Ooredoo Facing Boycott in Myanmar
Published on: 6th Jun 2014
Note -- this news article is more than a year old.
Qatar's Ooredoo is facing a boycott in Myanmar even before it has launched its new network in the country.
When Ooredoo was awarded one of the two available mobile network licenses, there were localised protests as the company is based in predominantly Islamic countries.
More radical Buddhist nationalists in Myanmar have been calling for boycots of Muslim owned businesses in the country, and now a cleric has called for the Ooredoo network to be added to the boycott when it launches its network.
"We want Buddhists to buy things only from shops owned by those of our religion and the profits should go to our religion," the cleric, who goes by the single name of Parmuakha said.
The mobile network is due to launch services later this year, and has pledged to slash the cost of phone services compared to what is offered by the state-owned mobile network.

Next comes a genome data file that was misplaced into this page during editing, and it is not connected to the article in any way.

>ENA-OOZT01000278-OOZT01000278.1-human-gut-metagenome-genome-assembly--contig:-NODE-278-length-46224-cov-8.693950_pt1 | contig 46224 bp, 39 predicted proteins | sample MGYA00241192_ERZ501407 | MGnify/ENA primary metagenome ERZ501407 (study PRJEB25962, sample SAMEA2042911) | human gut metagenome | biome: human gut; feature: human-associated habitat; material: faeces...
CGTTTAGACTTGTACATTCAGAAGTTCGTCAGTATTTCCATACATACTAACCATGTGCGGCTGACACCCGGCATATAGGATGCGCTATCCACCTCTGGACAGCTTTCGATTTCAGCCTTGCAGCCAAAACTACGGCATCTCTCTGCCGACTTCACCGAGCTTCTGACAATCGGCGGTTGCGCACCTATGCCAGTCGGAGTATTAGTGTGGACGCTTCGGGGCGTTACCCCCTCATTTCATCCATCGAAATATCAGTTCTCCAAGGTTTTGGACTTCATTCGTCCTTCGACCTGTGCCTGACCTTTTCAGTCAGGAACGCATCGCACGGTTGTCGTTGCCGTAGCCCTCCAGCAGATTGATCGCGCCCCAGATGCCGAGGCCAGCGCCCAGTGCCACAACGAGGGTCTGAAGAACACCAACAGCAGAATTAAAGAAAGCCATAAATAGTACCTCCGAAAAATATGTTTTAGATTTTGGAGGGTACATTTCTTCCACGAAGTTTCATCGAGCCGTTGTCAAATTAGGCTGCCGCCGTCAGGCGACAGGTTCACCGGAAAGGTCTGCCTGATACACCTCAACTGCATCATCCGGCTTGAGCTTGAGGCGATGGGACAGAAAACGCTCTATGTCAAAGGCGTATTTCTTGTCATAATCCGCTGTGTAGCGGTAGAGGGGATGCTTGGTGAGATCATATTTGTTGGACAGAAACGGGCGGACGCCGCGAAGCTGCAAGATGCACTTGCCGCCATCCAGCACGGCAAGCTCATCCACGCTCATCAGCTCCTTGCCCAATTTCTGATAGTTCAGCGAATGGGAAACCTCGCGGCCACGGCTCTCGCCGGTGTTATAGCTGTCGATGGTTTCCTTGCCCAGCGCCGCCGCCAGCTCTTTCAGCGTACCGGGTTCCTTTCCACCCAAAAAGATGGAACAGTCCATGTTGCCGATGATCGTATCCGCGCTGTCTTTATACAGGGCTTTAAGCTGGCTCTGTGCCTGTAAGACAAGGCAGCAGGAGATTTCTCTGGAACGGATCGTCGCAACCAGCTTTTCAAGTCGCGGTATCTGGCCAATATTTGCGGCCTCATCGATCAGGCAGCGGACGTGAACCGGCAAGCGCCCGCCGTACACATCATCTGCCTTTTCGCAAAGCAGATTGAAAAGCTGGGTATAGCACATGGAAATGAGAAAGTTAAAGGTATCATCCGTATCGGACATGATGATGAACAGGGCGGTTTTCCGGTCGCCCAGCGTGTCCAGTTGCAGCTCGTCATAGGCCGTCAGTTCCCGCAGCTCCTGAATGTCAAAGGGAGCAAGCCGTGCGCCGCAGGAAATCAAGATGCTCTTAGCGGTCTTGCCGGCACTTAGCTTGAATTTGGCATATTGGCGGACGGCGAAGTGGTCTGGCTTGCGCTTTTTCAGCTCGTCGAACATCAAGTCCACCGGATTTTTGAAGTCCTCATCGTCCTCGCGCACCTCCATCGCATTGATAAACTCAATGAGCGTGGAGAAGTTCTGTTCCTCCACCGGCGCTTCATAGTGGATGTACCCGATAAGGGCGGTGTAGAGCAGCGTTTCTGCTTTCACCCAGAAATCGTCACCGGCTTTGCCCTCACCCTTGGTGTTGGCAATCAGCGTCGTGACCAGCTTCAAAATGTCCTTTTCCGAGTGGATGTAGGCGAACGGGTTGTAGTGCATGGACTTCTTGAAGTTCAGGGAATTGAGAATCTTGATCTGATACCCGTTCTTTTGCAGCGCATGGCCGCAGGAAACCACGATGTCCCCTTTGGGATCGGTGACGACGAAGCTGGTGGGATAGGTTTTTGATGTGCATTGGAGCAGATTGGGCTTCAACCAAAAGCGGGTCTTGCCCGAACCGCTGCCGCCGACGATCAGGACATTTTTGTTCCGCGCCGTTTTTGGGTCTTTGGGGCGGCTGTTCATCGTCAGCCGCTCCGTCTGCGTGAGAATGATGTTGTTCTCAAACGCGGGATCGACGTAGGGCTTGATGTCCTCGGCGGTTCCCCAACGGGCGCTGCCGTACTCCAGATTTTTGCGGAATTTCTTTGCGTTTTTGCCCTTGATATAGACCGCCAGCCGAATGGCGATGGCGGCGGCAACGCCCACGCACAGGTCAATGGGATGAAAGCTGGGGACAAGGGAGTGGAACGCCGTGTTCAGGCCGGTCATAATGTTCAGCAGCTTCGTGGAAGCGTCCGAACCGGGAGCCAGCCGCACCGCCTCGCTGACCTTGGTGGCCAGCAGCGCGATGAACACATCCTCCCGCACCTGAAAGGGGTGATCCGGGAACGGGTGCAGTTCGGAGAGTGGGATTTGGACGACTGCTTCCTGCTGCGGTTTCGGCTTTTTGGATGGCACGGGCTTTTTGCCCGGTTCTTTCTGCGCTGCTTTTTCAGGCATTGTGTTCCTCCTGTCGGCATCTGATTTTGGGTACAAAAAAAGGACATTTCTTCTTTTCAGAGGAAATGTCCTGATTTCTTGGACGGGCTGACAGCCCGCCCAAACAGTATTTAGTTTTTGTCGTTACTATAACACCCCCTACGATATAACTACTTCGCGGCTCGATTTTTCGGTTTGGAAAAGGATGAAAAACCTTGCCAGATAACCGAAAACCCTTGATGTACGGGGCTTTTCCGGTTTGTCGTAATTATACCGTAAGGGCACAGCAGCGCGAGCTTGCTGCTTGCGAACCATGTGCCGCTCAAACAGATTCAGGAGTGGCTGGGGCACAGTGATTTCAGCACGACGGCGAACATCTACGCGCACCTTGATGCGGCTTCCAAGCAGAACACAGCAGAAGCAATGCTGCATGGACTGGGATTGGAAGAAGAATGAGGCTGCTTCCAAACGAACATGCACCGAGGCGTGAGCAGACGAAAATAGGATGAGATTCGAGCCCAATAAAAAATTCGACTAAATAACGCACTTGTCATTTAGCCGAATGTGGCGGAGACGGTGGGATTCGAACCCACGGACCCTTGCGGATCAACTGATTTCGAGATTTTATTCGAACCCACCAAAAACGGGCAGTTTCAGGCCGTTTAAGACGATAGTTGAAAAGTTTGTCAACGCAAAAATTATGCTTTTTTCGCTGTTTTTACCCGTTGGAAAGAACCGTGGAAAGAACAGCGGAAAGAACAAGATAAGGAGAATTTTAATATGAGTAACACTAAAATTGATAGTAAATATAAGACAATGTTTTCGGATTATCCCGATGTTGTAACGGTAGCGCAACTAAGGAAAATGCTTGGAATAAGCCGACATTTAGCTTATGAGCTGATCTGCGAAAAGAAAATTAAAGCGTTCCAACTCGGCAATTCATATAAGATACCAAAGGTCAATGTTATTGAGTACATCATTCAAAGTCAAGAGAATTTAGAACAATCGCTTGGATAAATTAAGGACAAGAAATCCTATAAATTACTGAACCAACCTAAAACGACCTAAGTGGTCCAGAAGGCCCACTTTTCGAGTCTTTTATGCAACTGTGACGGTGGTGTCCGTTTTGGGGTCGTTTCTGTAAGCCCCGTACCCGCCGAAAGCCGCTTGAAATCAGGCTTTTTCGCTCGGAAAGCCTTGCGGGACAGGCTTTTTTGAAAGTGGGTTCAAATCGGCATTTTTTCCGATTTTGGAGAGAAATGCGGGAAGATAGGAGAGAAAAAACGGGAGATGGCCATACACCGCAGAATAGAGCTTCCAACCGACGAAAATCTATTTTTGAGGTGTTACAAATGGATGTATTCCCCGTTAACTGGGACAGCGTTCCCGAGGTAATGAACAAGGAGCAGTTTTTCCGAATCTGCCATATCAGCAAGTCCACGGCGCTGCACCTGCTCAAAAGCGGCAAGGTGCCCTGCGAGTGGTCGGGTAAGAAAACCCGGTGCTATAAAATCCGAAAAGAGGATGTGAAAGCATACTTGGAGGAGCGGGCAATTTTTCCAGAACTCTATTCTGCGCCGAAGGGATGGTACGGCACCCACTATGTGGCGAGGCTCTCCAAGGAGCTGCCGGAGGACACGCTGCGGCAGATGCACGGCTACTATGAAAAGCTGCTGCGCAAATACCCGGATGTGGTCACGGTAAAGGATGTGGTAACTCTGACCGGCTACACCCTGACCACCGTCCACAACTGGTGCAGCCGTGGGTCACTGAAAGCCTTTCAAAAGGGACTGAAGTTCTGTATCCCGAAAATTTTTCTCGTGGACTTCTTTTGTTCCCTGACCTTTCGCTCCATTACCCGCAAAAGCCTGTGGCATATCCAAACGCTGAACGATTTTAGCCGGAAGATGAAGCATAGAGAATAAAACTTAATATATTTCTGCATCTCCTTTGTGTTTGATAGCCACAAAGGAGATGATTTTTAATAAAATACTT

The state-owned operator is still charging the equivalent of US$200 for a prepay SIM card, which puts phone services out of the reach of all but the richest consumers.
An Ooredoo spokesperson said that "any suspicion about our company will quickly dissipate once people start to see more of our brand and the positive effects that we will bring to the people of Myanmar."
The other network offered a license is Norway's Telenor.